Greenrock Welcomes Energy Efficient Cargo Ship

March 23, 2017

Greenrock said they “welcome the decision by shipping firm BCL to invest in a more fuel-efficient cargo ship to replace the Oleander vessel,” adding that they “encourage them in working towards a green shipping focus.”

Earlier this month the Bermuda Container Line [BCL] confirmed they signed a contract to have a new, custom, container vessel built to service Bermuda.

BCL said that in an effort to “think about long-term sustainability and environmental responsibility, we have ensured that the new ship will incorporate the capability to convert to liquid natural gas [LNG] operation, which many see as a game-changer for shipping in the future.”

The new ship is scheduled to be delivered in the first quarter of 2019, at which time BCL’s current container vessel Oleander will be retired.

The Oleander, pictured in 2015, is scheduled to be retired in 2019

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A Greenrock spokesperson said, “Bermuda has an ethical responsibility to play its part in reducing greenhouse gas [GHG] emissions – as well as economic incentives to do so – and this includes not simply GHG emissions from energy production and motor vehicles in Bermuda itself, but also areas such as international shipping that supplies the island.

“International shipping largely relies on highly polluting ‘bunker’ fuel, which contributes greatly to not just air pollution itself, but also to global GHG emissions – shipping is projected to account for some 17% of global emissions by 2050.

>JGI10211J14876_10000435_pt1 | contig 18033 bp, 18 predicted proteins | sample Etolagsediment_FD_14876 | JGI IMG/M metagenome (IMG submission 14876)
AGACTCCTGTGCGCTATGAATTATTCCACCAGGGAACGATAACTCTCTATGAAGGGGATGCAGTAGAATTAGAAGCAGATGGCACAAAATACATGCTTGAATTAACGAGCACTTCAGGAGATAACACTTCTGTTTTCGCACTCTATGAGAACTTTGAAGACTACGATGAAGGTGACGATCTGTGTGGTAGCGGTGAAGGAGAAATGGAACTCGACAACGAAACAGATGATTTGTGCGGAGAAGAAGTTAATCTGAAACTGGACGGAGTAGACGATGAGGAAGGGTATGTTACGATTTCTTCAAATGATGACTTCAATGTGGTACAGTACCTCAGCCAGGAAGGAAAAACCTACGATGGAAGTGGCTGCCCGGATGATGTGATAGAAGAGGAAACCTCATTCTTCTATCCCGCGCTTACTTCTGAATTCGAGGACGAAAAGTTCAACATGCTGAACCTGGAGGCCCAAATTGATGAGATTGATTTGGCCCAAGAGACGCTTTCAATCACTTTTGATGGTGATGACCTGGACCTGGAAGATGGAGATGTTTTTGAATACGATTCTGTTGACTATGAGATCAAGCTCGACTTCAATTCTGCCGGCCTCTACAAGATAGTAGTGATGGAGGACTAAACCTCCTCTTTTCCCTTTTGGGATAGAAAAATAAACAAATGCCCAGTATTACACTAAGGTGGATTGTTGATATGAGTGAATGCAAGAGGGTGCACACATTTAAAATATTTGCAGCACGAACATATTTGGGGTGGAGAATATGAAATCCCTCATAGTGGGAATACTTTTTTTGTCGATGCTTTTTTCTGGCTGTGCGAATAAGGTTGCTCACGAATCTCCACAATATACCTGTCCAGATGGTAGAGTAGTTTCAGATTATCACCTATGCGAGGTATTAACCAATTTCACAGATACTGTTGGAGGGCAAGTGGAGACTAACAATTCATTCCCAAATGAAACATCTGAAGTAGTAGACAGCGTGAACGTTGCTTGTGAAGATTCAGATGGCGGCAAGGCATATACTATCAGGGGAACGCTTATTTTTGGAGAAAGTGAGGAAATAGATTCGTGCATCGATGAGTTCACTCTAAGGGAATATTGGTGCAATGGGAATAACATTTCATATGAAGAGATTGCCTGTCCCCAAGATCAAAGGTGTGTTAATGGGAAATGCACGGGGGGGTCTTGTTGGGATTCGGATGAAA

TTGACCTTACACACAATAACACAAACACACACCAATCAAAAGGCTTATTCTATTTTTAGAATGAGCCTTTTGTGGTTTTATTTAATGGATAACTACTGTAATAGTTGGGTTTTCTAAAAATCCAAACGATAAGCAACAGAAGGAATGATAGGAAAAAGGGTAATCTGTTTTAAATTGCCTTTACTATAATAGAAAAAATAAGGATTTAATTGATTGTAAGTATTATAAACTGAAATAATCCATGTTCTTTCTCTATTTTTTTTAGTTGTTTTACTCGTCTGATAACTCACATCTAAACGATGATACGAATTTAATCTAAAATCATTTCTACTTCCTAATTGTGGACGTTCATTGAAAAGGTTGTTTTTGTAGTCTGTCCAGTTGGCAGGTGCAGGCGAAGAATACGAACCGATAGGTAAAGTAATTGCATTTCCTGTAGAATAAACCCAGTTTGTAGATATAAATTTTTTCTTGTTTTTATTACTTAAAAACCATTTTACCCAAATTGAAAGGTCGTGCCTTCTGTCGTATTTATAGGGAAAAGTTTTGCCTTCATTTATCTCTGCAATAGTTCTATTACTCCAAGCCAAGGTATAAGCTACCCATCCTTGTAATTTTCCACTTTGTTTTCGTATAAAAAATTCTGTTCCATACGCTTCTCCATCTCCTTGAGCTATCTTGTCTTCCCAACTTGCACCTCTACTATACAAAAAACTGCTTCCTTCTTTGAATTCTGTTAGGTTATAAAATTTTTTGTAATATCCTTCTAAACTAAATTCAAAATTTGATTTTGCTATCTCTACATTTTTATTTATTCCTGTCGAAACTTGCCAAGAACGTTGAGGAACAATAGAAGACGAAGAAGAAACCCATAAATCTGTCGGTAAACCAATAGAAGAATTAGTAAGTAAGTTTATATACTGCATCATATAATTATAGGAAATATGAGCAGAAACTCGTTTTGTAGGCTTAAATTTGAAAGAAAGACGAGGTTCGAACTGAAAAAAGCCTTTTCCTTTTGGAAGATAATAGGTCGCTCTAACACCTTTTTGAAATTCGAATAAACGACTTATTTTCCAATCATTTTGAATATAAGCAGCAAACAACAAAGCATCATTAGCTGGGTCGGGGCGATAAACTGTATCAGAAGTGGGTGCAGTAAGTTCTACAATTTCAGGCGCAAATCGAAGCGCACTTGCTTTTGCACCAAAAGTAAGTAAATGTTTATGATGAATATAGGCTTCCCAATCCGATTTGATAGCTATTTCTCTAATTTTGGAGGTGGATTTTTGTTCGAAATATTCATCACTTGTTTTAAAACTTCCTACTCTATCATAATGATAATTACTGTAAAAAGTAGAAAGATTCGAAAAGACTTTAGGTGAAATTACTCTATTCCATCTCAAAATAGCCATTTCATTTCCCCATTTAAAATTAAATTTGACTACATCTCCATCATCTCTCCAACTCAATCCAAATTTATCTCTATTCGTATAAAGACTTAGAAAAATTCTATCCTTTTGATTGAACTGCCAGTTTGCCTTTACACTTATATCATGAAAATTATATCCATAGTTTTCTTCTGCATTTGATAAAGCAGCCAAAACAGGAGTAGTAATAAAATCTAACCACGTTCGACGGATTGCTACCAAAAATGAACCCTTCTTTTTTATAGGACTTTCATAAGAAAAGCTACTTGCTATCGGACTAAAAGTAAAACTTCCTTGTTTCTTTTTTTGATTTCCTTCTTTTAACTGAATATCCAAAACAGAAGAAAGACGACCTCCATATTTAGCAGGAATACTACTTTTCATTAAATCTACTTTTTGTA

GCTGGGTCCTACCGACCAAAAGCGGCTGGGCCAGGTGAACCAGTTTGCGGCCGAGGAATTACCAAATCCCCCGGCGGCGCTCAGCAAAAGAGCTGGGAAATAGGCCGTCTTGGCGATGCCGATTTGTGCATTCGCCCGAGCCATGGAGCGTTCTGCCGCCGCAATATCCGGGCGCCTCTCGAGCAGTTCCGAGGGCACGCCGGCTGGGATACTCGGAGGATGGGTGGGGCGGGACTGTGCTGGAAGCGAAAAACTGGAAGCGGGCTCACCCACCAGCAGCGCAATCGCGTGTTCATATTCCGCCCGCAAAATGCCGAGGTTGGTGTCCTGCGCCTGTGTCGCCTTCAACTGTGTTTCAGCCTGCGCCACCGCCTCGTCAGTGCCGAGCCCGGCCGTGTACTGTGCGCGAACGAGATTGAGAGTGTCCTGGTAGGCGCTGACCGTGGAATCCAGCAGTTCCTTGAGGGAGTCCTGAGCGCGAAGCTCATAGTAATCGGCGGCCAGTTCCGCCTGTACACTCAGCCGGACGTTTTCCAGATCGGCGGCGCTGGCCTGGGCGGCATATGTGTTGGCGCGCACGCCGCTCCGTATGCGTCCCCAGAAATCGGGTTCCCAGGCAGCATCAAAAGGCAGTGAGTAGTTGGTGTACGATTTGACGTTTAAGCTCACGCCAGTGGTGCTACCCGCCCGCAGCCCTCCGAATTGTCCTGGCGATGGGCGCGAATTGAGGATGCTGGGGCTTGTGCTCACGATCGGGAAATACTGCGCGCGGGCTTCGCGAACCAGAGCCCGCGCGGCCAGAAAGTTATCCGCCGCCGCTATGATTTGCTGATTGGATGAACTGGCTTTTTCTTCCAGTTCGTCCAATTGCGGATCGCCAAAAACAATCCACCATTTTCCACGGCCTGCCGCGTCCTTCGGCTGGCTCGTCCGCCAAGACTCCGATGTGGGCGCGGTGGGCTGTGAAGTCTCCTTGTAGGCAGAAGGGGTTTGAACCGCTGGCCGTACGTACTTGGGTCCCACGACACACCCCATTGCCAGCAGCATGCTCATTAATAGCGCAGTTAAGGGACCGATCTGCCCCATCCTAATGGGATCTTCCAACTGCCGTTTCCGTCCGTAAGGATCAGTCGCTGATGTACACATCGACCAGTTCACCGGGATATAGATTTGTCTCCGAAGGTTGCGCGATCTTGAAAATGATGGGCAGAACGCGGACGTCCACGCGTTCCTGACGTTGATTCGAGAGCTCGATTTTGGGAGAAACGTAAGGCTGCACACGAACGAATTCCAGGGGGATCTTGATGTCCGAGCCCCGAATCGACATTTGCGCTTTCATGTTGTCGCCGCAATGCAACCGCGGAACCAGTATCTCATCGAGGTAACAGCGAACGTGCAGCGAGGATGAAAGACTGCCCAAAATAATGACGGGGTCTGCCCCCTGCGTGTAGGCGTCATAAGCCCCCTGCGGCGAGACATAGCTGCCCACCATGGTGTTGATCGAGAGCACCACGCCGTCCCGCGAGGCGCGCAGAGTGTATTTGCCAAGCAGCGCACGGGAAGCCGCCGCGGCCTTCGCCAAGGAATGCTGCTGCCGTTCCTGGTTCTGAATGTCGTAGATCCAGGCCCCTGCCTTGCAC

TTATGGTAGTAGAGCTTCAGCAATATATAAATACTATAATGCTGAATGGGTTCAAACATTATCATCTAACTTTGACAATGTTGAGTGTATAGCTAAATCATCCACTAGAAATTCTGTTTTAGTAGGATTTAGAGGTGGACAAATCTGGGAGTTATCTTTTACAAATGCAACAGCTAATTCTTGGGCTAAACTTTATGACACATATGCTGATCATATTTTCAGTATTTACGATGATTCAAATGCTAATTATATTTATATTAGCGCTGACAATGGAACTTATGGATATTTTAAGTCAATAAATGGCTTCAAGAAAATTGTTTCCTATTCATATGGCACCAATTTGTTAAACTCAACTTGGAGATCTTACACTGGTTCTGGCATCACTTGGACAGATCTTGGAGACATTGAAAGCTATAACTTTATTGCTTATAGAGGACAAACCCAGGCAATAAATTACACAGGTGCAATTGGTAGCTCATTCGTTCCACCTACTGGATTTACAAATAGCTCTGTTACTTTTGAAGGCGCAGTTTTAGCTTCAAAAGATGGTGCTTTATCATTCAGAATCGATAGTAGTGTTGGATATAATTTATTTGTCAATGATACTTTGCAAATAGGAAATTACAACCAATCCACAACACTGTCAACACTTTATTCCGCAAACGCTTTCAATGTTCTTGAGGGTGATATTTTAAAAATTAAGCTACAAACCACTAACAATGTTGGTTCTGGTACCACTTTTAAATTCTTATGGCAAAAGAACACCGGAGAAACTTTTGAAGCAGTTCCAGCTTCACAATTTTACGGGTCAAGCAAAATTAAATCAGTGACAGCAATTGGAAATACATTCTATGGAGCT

“Recent moves by the UN’s International Maritime Organisation to cut sulphur emissions by 2020 are welcome [capped at 0.5% of shipping fuel content from 2020 [current levels can be as high as 3.5%], however Greenrock is disappointed that similar moves to cap carbon dioxide emissions did not reach agreement at the time.

“While we remain hopeful that such agreement will be reached sooner rather than later, we encourage BCL to take a leadership role and set their own ambitious action to reduce the carbon footprint of shipping to Bermuda.

“We note BCL’s commitment to long-term sustainability and environmental responsibility, however we do not agree with the focus on LNG [the new ship will incorporate the capability to convert to LNG operation].

“LNG is not without it’s problems – it is a high carbon fuel that only makes a marginal CO2 reduction for ships. In a world working towards low or zero carbon, there is no place for LNG as anything more than a short-term transition marine fuel, and it will need to be replaced by genuine low carbon fuels. Furthermore, LNG is largely based on fracking, an operation that threatens communities and the environment.

“Better alternatives would be to install emission abatement technology, like in road vehicles, investments in fuel cell technology, or, more ideally, a focus on alternative energy sources, such as battery technology, and wind power.

“In fact, on the same day as BCL has noted the retiring and replacement of the Oleander, there is an article in the Guardian about new technological developments regarding ‘spinning sails’ which have the potential to see a 10% fuel saving from wind power for international shipping.

“We welcome BCL’s focus on sustainability and we encourage them in working towards a green shipping focus. Shipping remains the most energy-efficient way to move large volumes of cargo – however it can – and must – be done greener.”

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